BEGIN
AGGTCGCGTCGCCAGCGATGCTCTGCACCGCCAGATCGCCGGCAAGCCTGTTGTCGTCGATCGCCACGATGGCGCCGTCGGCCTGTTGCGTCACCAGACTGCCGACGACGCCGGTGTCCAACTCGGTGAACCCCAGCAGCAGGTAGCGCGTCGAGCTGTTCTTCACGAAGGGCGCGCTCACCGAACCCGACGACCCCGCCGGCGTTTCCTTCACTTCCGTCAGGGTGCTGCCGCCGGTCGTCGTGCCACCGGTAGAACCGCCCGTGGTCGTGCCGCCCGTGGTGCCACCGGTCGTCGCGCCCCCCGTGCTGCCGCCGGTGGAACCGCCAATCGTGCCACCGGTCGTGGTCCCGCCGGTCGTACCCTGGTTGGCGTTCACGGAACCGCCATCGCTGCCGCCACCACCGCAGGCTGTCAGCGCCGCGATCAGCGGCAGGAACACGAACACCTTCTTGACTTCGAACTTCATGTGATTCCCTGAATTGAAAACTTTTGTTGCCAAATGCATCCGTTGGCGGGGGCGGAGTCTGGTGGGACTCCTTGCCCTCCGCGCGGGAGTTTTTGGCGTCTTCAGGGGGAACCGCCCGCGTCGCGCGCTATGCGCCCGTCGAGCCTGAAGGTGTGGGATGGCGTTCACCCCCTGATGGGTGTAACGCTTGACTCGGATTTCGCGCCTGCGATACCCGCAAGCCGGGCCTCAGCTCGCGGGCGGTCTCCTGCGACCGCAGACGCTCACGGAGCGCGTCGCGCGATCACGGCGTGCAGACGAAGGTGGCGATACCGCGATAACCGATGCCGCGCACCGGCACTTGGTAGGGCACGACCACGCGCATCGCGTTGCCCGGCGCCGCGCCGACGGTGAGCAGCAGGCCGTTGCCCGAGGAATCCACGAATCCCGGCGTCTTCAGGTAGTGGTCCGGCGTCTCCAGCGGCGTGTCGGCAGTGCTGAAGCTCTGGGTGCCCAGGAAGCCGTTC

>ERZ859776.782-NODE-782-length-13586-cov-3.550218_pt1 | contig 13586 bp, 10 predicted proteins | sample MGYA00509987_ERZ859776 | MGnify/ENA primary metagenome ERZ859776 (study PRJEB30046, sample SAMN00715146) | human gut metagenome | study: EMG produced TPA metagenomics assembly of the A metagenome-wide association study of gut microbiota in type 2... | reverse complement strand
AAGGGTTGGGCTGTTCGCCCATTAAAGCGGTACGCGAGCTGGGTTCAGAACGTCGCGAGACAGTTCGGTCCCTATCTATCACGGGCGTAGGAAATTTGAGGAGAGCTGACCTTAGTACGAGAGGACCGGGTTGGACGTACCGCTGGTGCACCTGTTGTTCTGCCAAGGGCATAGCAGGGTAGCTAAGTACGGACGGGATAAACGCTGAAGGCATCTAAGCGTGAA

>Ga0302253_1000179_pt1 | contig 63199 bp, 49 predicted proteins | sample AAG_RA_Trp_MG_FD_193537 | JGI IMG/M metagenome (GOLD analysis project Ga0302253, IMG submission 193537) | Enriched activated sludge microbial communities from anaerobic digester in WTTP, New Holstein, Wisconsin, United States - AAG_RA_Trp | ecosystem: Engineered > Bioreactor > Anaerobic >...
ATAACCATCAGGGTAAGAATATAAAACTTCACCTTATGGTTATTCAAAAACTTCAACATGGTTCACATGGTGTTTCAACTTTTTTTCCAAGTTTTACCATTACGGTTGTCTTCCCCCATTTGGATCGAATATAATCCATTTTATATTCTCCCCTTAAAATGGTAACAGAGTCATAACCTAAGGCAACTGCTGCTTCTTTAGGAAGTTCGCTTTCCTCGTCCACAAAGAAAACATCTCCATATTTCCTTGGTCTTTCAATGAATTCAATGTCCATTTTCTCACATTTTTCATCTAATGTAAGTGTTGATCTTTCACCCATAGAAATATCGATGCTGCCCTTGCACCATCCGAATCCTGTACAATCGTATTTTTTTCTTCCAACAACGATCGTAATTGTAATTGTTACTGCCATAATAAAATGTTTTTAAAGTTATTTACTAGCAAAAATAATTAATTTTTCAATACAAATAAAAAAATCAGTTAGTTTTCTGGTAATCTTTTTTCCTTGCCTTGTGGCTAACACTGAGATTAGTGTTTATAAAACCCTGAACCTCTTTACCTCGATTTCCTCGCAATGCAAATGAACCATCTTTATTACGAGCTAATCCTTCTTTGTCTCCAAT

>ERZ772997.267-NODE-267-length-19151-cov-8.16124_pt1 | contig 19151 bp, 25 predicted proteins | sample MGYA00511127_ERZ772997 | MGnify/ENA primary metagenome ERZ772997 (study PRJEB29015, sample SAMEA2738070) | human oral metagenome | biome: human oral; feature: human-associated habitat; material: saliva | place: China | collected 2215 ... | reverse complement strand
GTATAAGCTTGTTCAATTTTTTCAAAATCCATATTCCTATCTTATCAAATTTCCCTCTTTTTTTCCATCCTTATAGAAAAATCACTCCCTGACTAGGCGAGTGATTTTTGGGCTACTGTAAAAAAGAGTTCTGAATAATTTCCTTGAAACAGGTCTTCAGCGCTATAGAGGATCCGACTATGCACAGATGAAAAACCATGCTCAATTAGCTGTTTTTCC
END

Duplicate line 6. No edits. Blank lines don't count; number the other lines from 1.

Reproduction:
>ERZ772997.267-NODE-267-length-19151-cov-8.16124_pt1 | contig 19151 bp, 25 predicted proteins | sample MGYA00511127_ERZ772997 | MGnify/ENA primary metagenome ERZ772997 (study PRJEB29015, sample SAMEA2738070) | human oral metagenome | biome: human oral; feature: human-associated habitat; material: saliva | place: China | collected 2215 ... | reverse complement strand